In September 2016, an international team of criminal investigators said forensic evidence showed the missile had been fired from a field in The Ukraine controlled by anti-Government fighters. It was not fired from the territory of the Russian Federation.
The Dutch Safety Board said the crash was caused by the detonation of a 9N314M-type warhead carried on the 9M38M1 missile, launched from the eastern part of Ukraine using a Buk missile system.
The Joint Investigation Team (JIT) which reported on the interim findings of its criminal investigation in September 2016 similarly found “irrefutable evidence” a BUK missile from the 9M38-series was used.
The Dutch report commissioned three separate investigations - from Dutch, Russian and Ukrainian bodies - to look at where the missile launcher could have been located. It said the missile could have been fired from an area of about 320 sq km in the east of Ukraine.
The JIT and the government in Ukraine say the missile was launched from the rebel-held part of Ukraine, not from Russia.
JIT used witness testimony, intercepted phone calls, photographs and satellite imagery showing scorched land to pinpoint the launch site on high ground at Pervomaiskyi, near Snizhne, in territory held by anti-Government separatists in eastern Ukraine, in the now self-proclaimed independent republic Donetsk (not Crimea).
As for the identities of the perpetrators, the JIT has identified a “long list” of 100 possible suspects. It is continuing its work, including trying to identify the perpetrators’ chain of command, and has appealed for witnesses to come forward - saying those who co-operate could face lower jail terms or immunity from criminal liability themselves.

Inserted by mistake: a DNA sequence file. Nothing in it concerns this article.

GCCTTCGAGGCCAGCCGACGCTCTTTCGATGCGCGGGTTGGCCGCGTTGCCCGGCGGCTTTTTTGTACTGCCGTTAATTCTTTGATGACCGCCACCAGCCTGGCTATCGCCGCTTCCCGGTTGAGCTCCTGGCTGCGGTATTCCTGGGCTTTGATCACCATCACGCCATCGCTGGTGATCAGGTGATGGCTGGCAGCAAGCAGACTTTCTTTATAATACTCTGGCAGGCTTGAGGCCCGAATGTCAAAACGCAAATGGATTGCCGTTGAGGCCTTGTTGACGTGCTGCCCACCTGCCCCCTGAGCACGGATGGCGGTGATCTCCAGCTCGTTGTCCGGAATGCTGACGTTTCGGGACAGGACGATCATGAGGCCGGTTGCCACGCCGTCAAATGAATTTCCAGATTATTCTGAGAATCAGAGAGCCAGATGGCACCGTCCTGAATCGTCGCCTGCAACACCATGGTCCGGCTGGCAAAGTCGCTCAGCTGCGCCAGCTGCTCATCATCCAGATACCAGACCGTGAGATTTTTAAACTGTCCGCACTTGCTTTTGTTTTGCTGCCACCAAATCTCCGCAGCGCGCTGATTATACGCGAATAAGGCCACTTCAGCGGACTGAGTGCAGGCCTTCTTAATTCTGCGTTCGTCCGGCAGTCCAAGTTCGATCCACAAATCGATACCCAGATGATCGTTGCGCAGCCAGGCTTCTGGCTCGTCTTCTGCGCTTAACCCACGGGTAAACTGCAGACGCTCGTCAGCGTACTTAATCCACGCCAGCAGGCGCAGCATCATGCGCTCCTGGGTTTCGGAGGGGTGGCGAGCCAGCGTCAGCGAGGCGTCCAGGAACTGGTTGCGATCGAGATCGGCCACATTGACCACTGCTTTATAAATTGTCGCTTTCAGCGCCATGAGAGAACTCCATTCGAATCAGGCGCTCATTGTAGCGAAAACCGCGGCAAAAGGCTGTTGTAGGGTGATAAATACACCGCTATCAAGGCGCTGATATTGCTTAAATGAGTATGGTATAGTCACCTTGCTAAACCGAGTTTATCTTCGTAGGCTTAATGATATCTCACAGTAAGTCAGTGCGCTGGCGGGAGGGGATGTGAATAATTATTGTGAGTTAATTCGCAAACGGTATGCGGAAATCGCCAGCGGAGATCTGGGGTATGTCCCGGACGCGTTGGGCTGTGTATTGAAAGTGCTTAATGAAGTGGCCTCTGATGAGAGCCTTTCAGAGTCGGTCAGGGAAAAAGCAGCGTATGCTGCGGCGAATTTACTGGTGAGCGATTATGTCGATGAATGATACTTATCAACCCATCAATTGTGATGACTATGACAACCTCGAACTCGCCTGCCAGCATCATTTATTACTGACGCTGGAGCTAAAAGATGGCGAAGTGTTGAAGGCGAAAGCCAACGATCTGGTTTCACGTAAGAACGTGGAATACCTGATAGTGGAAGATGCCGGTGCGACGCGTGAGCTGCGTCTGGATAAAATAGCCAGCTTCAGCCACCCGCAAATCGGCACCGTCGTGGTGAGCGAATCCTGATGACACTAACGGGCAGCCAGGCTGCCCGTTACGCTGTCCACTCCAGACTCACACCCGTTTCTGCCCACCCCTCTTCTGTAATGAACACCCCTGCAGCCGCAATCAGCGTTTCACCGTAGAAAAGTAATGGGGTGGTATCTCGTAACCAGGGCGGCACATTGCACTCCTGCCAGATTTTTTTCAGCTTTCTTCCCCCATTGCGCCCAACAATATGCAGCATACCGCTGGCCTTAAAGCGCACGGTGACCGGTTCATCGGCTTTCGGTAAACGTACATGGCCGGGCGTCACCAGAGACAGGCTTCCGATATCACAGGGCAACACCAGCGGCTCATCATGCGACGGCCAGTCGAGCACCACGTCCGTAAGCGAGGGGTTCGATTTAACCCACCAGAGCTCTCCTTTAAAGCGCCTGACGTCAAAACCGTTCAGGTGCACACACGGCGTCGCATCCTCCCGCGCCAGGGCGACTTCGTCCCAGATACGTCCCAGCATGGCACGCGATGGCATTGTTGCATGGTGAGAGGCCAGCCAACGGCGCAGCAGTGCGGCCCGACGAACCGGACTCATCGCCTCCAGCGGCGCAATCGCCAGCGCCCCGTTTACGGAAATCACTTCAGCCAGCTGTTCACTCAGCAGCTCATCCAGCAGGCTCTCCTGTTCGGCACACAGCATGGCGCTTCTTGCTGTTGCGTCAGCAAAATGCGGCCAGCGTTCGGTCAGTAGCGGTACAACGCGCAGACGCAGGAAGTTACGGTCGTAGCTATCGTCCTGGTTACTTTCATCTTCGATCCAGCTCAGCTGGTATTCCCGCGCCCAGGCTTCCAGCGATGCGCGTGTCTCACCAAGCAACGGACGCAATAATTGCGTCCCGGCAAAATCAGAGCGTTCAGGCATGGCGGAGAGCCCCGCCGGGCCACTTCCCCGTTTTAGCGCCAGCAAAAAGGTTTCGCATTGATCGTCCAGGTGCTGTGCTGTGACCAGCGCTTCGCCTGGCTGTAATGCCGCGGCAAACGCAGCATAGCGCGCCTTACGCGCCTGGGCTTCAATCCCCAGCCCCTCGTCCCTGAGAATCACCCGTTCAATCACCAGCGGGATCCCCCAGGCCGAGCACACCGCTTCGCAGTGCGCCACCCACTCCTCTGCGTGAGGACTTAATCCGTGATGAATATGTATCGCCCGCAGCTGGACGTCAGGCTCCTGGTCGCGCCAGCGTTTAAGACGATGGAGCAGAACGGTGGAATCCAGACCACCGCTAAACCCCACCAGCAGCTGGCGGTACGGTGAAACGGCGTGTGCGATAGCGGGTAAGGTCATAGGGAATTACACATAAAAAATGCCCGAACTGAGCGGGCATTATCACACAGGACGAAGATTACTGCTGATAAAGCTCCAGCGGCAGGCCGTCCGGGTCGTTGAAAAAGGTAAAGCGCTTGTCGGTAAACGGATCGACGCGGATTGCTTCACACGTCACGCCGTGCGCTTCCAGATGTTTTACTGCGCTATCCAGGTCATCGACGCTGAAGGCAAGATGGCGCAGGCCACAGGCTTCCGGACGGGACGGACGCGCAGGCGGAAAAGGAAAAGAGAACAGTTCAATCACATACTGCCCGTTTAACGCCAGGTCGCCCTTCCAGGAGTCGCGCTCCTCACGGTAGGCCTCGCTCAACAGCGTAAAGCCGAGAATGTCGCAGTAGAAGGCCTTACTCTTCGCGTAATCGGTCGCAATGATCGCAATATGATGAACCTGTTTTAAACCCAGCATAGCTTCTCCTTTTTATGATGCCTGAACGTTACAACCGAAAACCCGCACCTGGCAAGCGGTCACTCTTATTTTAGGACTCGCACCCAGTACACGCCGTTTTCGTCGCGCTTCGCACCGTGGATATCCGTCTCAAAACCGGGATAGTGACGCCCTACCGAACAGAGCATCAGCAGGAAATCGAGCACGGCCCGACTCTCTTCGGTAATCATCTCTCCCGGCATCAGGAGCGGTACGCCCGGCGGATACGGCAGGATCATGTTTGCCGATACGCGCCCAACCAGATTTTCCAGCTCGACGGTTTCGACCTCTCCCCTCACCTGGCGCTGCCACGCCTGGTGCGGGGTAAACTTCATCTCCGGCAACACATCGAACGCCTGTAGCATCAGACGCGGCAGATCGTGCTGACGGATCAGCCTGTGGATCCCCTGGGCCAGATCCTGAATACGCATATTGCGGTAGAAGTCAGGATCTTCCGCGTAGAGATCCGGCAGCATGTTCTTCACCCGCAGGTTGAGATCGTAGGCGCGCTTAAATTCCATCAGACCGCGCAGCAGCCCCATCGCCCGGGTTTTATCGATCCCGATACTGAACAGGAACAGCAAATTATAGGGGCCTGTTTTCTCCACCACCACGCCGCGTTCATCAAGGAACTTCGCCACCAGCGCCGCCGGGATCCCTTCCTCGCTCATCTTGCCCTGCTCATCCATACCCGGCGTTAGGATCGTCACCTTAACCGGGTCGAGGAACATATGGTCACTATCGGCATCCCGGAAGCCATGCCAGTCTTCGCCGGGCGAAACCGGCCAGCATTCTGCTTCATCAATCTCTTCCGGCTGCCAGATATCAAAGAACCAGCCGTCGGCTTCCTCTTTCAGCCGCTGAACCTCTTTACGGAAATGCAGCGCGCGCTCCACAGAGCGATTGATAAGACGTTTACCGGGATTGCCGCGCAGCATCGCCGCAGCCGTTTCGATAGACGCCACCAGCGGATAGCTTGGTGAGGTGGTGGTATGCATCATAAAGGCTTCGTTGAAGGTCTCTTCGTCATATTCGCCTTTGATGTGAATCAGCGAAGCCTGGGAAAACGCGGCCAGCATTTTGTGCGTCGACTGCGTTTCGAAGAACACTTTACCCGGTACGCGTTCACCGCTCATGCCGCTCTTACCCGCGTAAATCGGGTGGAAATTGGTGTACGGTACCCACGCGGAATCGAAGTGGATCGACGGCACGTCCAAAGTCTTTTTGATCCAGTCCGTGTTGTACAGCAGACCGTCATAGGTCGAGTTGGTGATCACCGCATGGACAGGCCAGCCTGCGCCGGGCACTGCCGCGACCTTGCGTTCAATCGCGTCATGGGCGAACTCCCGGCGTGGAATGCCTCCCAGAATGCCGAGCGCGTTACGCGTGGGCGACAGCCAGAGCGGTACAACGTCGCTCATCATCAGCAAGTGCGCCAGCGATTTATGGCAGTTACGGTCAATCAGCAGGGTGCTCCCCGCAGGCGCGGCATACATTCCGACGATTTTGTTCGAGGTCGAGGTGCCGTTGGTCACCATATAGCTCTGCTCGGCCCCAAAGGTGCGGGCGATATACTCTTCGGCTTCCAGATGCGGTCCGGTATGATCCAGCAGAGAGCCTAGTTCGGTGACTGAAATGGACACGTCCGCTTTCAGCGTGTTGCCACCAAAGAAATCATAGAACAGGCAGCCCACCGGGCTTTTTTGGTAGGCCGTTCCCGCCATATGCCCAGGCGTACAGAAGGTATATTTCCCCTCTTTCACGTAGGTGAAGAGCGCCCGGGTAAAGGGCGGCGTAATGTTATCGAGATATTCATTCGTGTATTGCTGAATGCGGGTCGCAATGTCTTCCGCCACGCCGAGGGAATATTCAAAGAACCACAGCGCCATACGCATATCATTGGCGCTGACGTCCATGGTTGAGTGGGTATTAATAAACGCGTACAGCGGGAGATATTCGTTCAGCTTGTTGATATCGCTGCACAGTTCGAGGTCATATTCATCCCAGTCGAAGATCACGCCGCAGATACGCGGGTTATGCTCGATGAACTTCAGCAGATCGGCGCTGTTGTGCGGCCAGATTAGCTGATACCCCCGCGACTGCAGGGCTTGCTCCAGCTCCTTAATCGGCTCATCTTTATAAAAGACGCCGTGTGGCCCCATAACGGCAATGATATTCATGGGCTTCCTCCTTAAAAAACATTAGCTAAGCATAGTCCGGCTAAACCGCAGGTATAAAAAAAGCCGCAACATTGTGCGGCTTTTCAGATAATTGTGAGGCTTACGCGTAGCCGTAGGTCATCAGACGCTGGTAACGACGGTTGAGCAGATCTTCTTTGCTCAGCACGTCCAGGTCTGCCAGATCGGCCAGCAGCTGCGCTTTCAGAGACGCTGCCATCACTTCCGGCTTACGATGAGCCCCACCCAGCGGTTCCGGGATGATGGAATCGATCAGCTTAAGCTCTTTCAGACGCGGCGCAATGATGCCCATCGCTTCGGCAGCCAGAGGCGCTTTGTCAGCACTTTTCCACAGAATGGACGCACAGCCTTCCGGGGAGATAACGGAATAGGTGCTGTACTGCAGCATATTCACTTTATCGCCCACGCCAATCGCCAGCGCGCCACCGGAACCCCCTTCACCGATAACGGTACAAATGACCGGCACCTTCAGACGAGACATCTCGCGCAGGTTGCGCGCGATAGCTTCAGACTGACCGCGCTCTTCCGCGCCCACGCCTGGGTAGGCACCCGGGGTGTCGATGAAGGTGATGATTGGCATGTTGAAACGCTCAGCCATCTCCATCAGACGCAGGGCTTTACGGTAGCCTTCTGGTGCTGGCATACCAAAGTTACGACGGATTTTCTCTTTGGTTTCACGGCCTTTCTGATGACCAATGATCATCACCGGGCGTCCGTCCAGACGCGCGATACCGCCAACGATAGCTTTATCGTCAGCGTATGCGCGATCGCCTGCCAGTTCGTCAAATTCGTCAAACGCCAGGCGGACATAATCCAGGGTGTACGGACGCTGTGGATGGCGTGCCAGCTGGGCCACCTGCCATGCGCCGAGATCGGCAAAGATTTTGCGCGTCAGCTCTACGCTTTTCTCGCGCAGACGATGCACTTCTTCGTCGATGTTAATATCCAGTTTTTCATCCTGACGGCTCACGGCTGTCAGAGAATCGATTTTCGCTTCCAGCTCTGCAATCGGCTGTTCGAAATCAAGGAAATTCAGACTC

The Russian firm that manufactures Buk missiles has insisted the missile was a model no longer used by Russian forces and said its own investigation showed it had been fired from Ukrainian-controlled territory.
It is therefore on the balance of probability just the actions of criminal elements involved in the attempted breakaway of parts of eastern Ukraine, and not a result of the actions of Russian authorities.
The two self-declared breakaway republics (Donetsk and Luhansk) remain part of The Ukraine (Only Crimea has acceded to the Russian Federation) and local residents there still suffer the effects of the war damaged or destroyed infrastructure, with few having returned after fleeing across international borders at the height of the terrors of war.
That is why I stated “alleged”. I prefer to look at impartial international evidence than just be brainwashed by the political slant of journalists and editors at various media outlets.